Generally speaking, the target audience of the creative project should be the target audience of the business. But some projects focus on expanding the target audience or getting the attention of a new class of customers.
In any case, you need your project to be seen by the right people. And this can be done by defining the target audience.
To find out who your audience is, here are some guiding questions that you can ask yourself or your team:
- Who is the product designed for?
- What is your client’s demographic? (for example, location, age, gender, job, annual income, etc)
- What are your client’s needs? Does the product fulfill those needs?
Here you can also add information about:
- Key insights about how your audience perceives your brand
- The customer benefit
- Desired customer behavior
List Your Competitors
If you pay attention, you can learn a lot from your competition. Your team can see what other businesses are doing right, but more importantly, it can see what other businesses are doing wrong.
Because although some marketers believe that bad marketing is still marketing, it’s best to stray away from making any mistakes and tarnishing your image. This is why having a solid list of competitors, local and international, is a good idea.
Establish Your Messaging Strategy
The message is what your audience gets to see from your creative project. If your message is not clear enough, your customers will not know:
- If the message is intended for them
- If your product is the solution for their problem
So when drafting your message you need to pay close attention to the tone you’re using and to the channel that it will be promoted on. Also, remember to add clear and convincing CTAs that will encourage your customers to do the desired action.
When it comes to tone, take a look at the company’s brand and try to match it to the already established image.
For example, if the company is generally using a more serious tone, don’t go for something overly friendly or humorous. If you don’t stay on brand, you risk losing the trust of your existing customer base.
For example, the tone of a brand can be empowering and uplifting. Dove and Cromat are great examples of this, using their campaigns not only to market their products but also to make women feel comfortable and happy in their skin.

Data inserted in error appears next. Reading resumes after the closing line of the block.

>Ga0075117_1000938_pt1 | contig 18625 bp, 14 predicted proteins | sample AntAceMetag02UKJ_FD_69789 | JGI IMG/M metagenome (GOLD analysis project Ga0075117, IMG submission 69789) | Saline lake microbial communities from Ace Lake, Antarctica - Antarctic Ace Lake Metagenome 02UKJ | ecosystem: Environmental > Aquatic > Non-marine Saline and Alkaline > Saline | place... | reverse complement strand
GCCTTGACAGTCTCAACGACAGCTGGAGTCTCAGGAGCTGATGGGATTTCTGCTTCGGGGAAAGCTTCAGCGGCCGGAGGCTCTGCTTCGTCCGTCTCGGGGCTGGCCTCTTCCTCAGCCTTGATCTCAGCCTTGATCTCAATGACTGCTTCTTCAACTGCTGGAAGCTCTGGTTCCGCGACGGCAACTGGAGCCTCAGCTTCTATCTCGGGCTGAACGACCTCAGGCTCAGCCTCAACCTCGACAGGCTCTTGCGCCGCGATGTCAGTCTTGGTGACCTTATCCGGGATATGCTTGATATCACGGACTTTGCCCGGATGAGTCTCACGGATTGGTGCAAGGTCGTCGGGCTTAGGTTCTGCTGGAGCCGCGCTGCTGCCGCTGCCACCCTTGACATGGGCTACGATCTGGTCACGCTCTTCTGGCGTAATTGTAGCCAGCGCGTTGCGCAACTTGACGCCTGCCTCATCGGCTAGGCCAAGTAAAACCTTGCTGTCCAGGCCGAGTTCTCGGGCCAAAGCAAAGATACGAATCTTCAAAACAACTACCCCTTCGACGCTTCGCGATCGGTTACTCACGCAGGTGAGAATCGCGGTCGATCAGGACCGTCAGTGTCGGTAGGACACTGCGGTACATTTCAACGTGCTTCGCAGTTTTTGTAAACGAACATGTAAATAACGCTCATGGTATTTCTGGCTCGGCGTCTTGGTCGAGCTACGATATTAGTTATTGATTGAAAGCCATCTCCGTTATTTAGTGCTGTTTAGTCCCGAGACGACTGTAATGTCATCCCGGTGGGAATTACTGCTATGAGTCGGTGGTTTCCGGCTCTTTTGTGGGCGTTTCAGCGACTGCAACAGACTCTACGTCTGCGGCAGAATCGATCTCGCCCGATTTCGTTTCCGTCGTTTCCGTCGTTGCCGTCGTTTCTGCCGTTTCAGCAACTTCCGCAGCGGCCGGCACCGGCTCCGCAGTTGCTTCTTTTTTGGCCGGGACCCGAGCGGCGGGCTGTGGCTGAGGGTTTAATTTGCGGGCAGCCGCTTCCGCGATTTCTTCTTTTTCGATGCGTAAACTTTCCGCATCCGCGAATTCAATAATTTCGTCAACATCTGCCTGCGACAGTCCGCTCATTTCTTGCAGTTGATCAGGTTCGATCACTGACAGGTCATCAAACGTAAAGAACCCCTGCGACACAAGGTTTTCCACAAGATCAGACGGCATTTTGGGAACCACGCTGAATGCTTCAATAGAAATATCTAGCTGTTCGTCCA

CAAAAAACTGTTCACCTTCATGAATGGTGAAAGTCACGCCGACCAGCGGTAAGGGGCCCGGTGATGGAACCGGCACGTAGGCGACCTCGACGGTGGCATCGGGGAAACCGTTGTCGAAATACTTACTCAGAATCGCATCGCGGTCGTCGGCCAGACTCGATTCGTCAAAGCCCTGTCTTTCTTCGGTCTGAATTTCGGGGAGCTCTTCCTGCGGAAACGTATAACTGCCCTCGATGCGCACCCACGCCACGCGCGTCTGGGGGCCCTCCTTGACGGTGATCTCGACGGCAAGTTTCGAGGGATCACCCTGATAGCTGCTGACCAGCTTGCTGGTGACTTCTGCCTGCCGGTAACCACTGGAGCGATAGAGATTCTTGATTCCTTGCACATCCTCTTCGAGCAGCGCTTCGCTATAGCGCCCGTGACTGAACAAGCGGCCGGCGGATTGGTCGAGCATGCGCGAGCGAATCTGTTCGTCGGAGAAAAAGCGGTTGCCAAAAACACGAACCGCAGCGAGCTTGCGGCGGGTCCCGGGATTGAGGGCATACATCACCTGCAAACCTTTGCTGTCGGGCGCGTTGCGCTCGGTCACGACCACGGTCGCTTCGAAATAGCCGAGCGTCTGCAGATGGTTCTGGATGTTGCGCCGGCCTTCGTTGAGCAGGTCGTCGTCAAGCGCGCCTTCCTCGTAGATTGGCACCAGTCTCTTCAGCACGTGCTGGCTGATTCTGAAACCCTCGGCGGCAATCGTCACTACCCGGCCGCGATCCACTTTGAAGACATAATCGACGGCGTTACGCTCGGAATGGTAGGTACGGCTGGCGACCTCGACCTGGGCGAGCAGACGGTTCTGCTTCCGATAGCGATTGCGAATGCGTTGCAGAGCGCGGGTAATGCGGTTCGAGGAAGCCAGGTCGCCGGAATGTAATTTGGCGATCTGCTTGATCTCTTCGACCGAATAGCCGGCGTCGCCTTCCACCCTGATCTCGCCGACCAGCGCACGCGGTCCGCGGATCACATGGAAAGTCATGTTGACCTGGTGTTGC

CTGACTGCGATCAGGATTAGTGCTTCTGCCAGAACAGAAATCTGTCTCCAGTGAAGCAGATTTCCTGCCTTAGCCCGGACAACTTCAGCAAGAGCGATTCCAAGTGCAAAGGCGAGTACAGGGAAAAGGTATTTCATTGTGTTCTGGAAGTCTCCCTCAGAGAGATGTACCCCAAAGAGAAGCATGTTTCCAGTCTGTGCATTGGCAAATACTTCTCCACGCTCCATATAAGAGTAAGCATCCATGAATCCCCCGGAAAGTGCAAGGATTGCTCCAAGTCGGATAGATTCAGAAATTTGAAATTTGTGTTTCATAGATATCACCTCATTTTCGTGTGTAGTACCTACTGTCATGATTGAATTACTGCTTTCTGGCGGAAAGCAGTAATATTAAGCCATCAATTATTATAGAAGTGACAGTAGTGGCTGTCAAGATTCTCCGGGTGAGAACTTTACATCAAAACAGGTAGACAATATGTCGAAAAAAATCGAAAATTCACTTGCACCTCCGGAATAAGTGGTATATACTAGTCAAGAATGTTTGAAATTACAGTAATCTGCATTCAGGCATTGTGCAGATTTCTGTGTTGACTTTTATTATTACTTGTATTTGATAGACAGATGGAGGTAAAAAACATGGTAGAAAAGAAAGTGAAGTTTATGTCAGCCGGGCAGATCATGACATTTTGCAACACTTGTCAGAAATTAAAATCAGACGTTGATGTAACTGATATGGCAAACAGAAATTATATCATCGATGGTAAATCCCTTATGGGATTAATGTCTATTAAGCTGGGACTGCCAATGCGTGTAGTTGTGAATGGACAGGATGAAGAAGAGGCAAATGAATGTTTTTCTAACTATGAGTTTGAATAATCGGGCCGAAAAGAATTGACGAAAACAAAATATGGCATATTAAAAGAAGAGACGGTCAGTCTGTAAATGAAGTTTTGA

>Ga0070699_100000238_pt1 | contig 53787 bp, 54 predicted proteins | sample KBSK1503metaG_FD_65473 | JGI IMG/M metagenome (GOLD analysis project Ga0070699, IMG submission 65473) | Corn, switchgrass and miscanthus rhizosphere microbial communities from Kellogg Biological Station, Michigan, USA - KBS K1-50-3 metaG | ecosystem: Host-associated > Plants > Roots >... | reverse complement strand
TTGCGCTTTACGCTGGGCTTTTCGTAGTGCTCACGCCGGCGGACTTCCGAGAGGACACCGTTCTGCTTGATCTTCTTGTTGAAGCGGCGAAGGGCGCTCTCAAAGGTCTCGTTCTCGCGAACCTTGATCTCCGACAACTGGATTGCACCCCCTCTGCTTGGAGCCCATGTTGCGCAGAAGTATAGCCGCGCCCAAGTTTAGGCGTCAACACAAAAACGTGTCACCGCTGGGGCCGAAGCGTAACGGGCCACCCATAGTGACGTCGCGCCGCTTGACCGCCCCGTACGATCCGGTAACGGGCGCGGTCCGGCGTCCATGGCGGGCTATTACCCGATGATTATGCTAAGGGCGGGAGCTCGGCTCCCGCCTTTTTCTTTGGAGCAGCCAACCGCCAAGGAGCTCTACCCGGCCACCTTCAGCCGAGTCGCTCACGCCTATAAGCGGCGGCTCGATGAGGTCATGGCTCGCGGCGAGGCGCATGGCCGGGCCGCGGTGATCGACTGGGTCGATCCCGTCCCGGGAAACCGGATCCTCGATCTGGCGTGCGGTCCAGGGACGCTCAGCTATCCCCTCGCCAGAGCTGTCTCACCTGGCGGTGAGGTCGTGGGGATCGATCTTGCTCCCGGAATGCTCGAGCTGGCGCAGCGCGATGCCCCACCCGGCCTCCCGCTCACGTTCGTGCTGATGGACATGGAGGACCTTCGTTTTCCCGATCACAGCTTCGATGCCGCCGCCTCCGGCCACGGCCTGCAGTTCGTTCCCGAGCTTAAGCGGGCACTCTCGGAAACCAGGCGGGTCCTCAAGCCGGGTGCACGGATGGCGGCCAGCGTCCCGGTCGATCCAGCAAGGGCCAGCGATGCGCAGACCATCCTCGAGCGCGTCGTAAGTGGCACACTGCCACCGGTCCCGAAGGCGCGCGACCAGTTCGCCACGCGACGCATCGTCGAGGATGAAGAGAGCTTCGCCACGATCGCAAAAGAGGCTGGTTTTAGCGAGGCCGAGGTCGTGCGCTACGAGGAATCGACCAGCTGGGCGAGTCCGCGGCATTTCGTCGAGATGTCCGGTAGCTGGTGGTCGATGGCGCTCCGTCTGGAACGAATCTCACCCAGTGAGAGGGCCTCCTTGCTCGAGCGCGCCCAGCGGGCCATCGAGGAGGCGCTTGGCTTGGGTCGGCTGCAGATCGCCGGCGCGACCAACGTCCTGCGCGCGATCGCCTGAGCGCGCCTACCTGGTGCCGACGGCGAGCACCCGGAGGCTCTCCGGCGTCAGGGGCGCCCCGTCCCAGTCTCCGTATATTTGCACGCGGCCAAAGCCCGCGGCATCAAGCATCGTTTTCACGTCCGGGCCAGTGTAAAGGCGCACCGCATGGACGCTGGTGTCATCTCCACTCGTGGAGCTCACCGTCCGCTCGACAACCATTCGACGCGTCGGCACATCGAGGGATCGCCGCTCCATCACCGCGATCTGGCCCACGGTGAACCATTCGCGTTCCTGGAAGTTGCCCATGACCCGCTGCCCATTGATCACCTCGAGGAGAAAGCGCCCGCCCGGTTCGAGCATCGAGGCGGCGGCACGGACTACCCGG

Another great example is Old Spice, whose brand tone is humorous and friendly. This can be seen in the funny commercials the brand has with Terry Crews, which just end up sticking out in the dull drone of TV commercials.
Of course, your brand tone can be serious, informative, and professional as well, as seen in CloudSmartz example or most B2B businesses.
Include Essential Project Details
Briefs can have different mandatory elements, because generally, what is mandatory is different from business to business and from project to project.
For example, if you’re working for a new client, then these mandatory elements can be the logo, the brand colors, and fonts, the brand voice, the USP, the differentiators, etc.
Mandatory elements can also be the budget for the creative project, the timeline, and the team members that will participate in this project.
Creative Brief Examples
We know reading all of this information can be pretty confusing, which is why we have prepared a few great examples of creative brief templates that you can analyze.
Here are two creative briefs designed by Redbull and Reebok:
Another example of a brief well-done comes from Nike. We can see that the general go-to technique is keeping things sweet and short.
You can see that although some points are the same, businesses usually customize their creative briefs and add whatever seems important.
Are you looking for free creative brief templates? Look no further, we have created a customizable brief you can start using today.
Write Your Own Creative Brief
So, what do you think? Writing creative briefs is not as intimidating as it sounds, right?
Plus, by considering our tips and having access to our creative brief template, we believe that coming up with your own brief will be a much easier and even a fun task to do, dare we say.
So, check out our creative brief examples, download our template and start creating your next big project today.
Don’t forget to use SocialBee to share your messages on your social media platforms and make the most out of your business projects.
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Use the template to guide your creative brief creation.